Published studies suggest that allogeneic bone grafts may provide such an alternative [15, 20–23], but the available evidence currently does not sufficiently support the decision for autologous or allogeneic bone grafting, respectively , requiring further studies and in particular comparative trials.
Recently, it is increasingly understood that ‘implant stable in situ’ is a necessary but not sufficient precaution for treatment success; in fact, in addition to a fulfillment of the desired function, a flawless appearance is paramount at least when the implant is located in the esthetic zone.
From the patients’ perspective, the appearance of peri-implant soft tissue and the prosthetic superstructure presents a very important criterion for the success of the implant treatment. In 2003, Vermylen et al. published a study on patient satisfaction with single-tooth implant restorations and stressed that an esthetically satisfactory result from this kind of treatment was a main concern for patients .
Belser et al.  criticized the disregard in assessing the appearance of implant-prosthetic restorations in connection with clinical studies. Based on a review of the success of single-tooth implant restorations in the anterior maxilla they came to the conclusion that ‘the aesthetic result in scientific studies is generally poorly documented and presents no success criteria.’ The authors proposed an esthetic score in order to obtain objective results regarding the esthetic outcome of implant treatments.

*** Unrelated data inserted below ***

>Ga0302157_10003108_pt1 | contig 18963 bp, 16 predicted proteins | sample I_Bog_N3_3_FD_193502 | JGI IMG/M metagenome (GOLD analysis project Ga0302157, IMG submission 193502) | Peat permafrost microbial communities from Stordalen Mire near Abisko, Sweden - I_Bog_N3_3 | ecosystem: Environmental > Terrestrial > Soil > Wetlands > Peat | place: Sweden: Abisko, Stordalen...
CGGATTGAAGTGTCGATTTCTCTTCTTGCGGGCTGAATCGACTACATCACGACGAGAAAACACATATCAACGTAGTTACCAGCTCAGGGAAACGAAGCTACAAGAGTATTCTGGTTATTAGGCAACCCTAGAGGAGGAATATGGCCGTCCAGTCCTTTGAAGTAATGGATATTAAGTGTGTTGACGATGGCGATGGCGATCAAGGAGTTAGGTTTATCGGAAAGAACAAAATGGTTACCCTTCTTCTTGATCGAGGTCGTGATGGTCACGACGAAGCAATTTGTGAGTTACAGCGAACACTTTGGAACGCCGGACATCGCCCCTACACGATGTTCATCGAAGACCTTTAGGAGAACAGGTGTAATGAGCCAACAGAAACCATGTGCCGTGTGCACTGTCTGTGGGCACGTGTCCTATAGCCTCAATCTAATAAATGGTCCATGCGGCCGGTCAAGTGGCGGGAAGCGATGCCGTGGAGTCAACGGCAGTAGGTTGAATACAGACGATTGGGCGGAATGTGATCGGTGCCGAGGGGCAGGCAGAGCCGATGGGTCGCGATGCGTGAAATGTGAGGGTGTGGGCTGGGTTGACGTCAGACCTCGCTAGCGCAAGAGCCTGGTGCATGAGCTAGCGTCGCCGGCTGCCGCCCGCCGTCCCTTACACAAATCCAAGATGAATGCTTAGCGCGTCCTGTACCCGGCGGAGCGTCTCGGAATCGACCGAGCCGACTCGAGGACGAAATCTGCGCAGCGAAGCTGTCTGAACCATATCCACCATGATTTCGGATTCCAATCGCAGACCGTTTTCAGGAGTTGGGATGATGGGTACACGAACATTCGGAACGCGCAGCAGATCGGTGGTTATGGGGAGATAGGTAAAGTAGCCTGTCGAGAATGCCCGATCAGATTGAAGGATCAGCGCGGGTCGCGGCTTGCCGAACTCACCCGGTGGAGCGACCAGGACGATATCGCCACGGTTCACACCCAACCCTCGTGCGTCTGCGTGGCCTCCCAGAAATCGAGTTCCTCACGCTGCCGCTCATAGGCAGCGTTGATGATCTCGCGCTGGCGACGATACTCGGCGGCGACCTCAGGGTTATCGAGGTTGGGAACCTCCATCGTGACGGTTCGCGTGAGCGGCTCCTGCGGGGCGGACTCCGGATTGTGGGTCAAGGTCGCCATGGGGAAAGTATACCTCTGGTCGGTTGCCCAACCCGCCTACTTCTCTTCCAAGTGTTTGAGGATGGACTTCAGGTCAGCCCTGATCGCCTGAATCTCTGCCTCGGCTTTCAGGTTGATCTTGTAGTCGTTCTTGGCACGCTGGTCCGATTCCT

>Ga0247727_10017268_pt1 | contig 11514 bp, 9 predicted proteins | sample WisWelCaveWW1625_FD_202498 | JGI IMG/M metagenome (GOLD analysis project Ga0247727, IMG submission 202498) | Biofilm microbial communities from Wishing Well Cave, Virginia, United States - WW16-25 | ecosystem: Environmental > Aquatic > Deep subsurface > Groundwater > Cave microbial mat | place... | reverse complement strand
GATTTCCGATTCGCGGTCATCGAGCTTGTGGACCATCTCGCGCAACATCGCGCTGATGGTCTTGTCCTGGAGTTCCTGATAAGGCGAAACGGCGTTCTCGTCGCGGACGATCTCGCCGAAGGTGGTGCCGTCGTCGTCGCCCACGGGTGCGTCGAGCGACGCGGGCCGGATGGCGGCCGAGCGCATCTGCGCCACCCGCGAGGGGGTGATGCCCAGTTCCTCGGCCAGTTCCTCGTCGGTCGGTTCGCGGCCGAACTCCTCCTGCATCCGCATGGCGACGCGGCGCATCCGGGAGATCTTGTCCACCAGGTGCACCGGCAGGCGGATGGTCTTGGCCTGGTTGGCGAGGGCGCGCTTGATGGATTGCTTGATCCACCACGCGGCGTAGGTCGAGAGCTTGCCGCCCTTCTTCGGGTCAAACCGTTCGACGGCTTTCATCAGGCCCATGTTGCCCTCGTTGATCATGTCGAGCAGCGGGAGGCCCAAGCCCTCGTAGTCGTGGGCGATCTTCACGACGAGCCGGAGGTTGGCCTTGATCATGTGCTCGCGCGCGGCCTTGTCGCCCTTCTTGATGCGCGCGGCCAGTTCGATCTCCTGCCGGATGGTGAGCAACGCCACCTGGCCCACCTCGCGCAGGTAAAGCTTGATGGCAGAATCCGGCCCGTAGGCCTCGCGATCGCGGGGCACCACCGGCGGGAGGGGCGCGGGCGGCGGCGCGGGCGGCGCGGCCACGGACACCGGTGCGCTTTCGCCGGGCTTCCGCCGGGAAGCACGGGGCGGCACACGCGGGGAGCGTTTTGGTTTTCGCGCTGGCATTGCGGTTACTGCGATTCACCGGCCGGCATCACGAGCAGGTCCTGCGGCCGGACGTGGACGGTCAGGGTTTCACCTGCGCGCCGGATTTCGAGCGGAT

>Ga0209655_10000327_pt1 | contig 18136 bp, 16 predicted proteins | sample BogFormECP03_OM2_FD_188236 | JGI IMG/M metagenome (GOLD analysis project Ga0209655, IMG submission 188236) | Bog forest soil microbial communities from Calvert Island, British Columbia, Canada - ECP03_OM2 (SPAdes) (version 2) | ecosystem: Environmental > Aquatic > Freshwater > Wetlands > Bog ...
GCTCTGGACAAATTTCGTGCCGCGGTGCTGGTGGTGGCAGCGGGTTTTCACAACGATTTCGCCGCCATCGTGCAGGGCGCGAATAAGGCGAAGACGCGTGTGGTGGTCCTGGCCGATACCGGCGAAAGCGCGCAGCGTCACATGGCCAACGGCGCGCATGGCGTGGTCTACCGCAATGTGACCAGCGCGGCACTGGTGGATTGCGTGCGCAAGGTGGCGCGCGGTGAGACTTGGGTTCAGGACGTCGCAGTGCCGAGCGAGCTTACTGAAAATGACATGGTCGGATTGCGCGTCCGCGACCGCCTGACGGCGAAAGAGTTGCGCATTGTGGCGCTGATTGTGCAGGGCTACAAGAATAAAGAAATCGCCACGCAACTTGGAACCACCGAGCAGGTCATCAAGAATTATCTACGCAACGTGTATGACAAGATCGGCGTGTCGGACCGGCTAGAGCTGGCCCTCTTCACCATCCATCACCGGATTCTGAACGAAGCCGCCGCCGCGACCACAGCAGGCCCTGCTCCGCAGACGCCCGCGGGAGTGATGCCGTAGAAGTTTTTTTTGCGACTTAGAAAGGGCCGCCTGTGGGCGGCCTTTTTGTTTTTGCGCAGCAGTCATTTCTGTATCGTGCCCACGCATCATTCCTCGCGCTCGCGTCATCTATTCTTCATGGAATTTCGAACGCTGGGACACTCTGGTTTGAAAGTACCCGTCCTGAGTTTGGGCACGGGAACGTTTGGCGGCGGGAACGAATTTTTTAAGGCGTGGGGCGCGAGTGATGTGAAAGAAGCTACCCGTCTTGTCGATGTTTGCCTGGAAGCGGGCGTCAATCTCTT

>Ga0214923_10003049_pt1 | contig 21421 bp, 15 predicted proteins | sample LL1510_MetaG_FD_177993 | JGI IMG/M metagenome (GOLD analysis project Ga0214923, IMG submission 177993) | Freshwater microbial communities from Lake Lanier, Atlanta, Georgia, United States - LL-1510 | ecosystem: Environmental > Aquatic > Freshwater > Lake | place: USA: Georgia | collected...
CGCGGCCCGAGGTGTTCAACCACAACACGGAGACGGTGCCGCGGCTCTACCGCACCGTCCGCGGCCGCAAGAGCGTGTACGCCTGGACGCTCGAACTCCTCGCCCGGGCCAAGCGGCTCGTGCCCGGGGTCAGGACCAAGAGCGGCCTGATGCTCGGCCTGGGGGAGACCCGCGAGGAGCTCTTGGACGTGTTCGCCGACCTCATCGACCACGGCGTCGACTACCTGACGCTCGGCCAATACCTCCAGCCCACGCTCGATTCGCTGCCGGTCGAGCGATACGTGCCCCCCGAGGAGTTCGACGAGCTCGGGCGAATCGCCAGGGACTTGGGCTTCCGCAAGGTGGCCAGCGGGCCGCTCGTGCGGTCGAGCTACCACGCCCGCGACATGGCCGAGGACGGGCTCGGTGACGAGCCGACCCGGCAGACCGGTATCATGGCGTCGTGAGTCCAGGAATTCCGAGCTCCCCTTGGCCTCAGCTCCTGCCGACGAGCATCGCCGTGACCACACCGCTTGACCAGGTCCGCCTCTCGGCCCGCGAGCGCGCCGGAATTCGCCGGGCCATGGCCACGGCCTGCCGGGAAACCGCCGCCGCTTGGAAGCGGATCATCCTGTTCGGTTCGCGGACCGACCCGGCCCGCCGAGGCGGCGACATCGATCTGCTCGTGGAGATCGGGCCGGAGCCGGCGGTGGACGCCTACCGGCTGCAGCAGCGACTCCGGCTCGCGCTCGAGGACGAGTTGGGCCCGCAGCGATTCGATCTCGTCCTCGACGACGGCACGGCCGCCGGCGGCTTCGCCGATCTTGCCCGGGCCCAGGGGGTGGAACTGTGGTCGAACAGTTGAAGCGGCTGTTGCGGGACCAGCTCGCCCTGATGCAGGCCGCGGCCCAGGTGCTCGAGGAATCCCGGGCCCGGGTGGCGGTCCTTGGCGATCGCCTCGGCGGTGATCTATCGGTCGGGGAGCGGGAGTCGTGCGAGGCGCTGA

The ‘pink’ (i. e., soft-tissue) esthetics of an implant-based restoration is not only a result of the surgical management of the soft tissues during implantation and denture insertion but also a function of the dimensional stability of the bone structures beneath. A satisfactory early result can be seriously marred by bone resorption and subsequent apical relocation of soft tissue margins in the long term.
The present study investigates the respective esthetic outcome of implants inserted in bone augmented with autologous and allogeneic grafts, respectively, employing the Pink Esthetic Score (PES), an established evaluation instrument for bone resorption.
Materials and methods
Between Jan 1st, 2003 and Dec 31st, 2009, a total of 67 patients (48 with AUBB and 19 with ABB) underwent alveolar ridge augmentation and implant insertion in the private practice of one of the authors (M.S.). In order to be eligible for the present study, patients had to fulfill the following criteria: